In 2002, the operating rooms at St. John’s Regional Health Center, an acute-care hospital in Missouri, were at 100 percent capacity. When emergency cases—which made up about 20 percent of the full load—arose, the hospital was forced to bump long-scheduled surgeries. As a result, according to one study, doctors often waited several hours to perform two-hour procedures and sometimes operated at 2 a.m., and staff members regularly worked unplanned overtime. The hospital was constantly behind.
Administrators brought in an outside advisor, who came up with a rather surprising solution: Leave one room unused. To many, this seemed crazy. The facility was already being squeezed, and now comes a recommendation to take away even more capacity? Yet there was a profound logic to this recommendation, a logic that is instructive for the management of scarcity.
On the surface, St. John’s lacked operating rooms. But what it actually lacked was the ability to accommodate emergencies. Because planned procedures were taking up all the rooms, unplanned surgeries required a continual rearranging of the schedule—which had serious repercussions for costs and even quality of care. The key to finding a solution was the fact that the term unplanned surgery is a bit misleading. The hospital can’t predict each individual procedure, but it knows that there will always be emergencies. Once a room was set aside specifically for unscheduled cases, all the other operating rooms could be packed well and proceed unencumbered by surprises. The empty room thus added much-needed slack to the system. Soon after implementing this plan, the hospital was able to accommodate 5.1 percent more surgical cases overall, the number of surgeries performed after 3 p.m. fell by 45 percent, and revenue increased. And in the two years that followed, the hospital experienced a 7 and 11 percent annual increase in surgical volume.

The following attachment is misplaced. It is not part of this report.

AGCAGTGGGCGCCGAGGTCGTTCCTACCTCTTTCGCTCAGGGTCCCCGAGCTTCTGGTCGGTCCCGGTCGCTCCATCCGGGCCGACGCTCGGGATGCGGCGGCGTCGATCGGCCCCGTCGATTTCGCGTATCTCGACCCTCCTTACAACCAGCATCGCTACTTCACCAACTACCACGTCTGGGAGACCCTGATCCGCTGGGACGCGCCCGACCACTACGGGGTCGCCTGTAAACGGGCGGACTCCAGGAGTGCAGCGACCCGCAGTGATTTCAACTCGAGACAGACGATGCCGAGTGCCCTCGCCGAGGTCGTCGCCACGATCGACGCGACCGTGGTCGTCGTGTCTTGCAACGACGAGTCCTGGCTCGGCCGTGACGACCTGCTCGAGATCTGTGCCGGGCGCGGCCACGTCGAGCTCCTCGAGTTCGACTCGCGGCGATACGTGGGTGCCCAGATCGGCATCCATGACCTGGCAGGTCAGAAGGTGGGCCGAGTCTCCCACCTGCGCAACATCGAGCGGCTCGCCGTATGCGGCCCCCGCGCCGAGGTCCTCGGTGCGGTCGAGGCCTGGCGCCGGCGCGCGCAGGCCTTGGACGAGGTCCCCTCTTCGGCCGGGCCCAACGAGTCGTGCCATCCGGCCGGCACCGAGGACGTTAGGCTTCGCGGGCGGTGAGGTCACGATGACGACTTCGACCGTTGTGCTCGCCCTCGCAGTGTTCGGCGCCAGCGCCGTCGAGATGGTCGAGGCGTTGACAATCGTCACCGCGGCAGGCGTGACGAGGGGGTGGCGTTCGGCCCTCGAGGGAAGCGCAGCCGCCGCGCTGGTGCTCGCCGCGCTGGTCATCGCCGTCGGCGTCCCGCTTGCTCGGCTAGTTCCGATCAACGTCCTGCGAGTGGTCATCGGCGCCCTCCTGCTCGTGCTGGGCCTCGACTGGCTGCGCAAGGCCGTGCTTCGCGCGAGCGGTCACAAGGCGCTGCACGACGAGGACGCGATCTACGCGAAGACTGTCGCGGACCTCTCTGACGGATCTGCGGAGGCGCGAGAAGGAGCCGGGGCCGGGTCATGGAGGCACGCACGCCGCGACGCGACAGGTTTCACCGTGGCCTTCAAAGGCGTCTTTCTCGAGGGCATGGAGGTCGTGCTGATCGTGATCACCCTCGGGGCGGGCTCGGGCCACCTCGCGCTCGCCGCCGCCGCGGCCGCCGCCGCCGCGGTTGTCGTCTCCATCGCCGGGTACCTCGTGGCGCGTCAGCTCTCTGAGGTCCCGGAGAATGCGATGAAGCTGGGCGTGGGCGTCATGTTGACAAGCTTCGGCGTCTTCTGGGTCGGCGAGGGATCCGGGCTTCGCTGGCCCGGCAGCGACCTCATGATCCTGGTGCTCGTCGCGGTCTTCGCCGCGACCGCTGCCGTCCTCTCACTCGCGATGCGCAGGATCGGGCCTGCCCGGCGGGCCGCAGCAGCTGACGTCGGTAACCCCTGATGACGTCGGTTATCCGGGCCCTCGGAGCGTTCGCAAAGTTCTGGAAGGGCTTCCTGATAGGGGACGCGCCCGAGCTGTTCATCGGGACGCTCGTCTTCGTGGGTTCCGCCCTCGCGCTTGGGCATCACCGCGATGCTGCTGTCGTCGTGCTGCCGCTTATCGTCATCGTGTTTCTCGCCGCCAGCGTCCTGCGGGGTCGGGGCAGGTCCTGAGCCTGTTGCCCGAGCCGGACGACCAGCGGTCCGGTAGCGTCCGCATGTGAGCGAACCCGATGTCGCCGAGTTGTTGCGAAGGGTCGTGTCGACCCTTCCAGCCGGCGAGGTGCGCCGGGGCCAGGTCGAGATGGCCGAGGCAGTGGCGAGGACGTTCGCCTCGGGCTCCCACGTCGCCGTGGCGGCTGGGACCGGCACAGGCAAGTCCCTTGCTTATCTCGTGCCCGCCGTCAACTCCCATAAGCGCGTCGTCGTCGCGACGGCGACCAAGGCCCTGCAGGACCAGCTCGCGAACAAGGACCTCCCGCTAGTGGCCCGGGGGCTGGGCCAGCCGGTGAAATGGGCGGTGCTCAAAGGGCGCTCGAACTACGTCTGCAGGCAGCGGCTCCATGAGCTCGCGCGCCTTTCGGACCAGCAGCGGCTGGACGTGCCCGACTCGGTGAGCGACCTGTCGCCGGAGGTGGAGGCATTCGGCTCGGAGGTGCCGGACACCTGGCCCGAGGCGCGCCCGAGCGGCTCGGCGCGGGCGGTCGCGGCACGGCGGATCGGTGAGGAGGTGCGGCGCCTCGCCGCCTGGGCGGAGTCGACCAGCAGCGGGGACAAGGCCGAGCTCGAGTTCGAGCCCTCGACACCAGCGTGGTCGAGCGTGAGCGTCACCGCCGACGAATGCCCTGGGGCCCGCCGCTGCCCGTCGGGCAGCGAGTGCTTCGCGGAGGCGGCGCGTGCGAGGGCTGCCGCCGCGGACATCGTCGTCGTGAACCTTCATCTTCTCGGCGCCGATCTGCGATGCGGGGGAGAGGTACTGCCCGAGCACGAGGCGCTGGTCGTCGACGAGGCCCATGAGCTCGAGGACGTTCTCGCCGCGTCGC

We All Need Breathing Room
Many systems require slack in order to run smoothly. Old reel-to-reel tape recorders needed an extra bit of tape fed into the mechanism to ensure that it wouldn’t rip. Your coffee grinder won’t grind if you overstuff it. And consider roadways: In principle, if a road is 85 percent full and everybody goes at the same speed, all cars can easily fit with some room between them. But if one driver speeds up just a bit and then needs to brake, everyone behind that car has to brake as well. Thus, at 85 percent there is enough road but not enough slack to absorb small shocks, and traffic grinds to a halt.
Still, slack is routinely undervalued. Perhaps you used to have an amazing administrative assistant always ready to do the tasks you needed on short notice. But he wasn’t always busy. In the interest of efficiency, the department was reorganized, and now you share the assistant with two other people. The office’s time-use data revealed this new system to be a success; now the assistant’s schedule is packed as tightly as yours. However, your last-minute requests can no longer be handled immediately. This means that with your heavy schedule, even the smallest shock sets you back. So you start to juggle, and fall further and further behind. The assistant had been an important source of slack. The fact that he was “underused,” like that room at St. John’s, is what made his role valuable.
When you have a lot to do, the standard impulse is to pack tightly to fit everything in. Otherwise, you are left feeling that you’re not doing enough—that you could be more efficient. But it’s a vicious circle. When your schedule is crammed, getting stuck in a traffic jam throws you into disarray. You are late to meeting number one, and with no time in between meetings, that delay pushes into meeting number two, and so on. You finally have no choice but to defer one of today’s obligations to tomorrow, except, of course, that tomorrow’s schedule is packed too, and the cost of that deferral ends up being high.
We fail to build in slack because we focus on what must be done now with too little consideration of all the things that may arise in the future, even in the near term. When the intangible future comes face to face with the palpable present, slack feels like a luxury. What should you do? Should you leave spaces open in your schedule just in case something unexpected comes up, despite the fact that there is already so much you’d like to do in so little time? The simple answer is yes. It’s similar to allocating 40 minutes to drive somewhere a half hour away, or salting away some money from your monthly household budget for a rainy day.
Cut the Fat Carefully